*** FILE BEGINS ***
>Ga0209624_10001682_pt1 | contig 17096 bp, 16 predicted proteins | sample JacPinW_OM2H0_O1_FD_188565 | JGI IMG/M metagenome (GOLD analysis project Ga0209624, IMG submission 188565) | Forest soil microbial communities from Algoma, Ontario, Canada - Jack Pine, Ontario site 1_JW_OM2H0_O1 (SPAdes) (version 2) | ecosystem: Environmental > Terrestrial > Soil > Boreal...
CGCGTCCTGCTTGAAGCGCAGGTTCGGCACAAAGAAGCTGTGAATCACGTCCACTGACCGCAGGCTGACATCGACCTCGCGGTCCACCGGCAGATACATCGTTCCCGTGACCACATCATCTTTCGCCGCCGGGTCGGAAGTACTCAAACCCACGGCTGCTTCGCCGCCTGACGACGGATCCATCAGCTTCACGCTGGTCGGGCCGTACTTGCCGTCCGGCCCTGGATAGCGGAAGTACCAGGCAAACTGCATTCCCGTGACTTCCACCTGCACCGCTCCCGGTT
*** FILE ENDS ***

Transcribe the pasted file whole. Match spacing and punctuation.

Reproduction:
>Ga0209624_10001682_pt1 | contig 17096 bp, 16 predicted proteins | sample JacPinW_OM2H0_O1_FD_188565 | JGI IMG/M metagenome (GOLD analysis project Ga0209624, IMG submission 188565) | Forest soil microbial communities from Algoma, Ontario, Canada - Jack Pine, Ontario site 1_JW_OM2H0_O1 (SPAdes) (version 2) | ecosystem: Environmental > Terrestrial > Soil > Boreal...
CGCGTCCTGCTTGAAGCGCAGGTTCGGCACAAAGAAGCTGTGAATCACGTCCACTGACCGCAGGCTGACATCGACCTCGCGGTCCACCGGCAGATACATCGTTCCCGTGACCACATCATCTTTCGCCGCCGGGTCGGAAGTACTCAAACCCACGGCTGCTTCGCCGCCTGACGACGGATCCATCAGCTTCACGCTGGTCGGGCCGTACTTGCCGTCCGGCCCTGGATAGCGGAAGTACCAGGCAAACTGCATTCCCGTGACTTCCACCTGCACCGCTCCCGGTT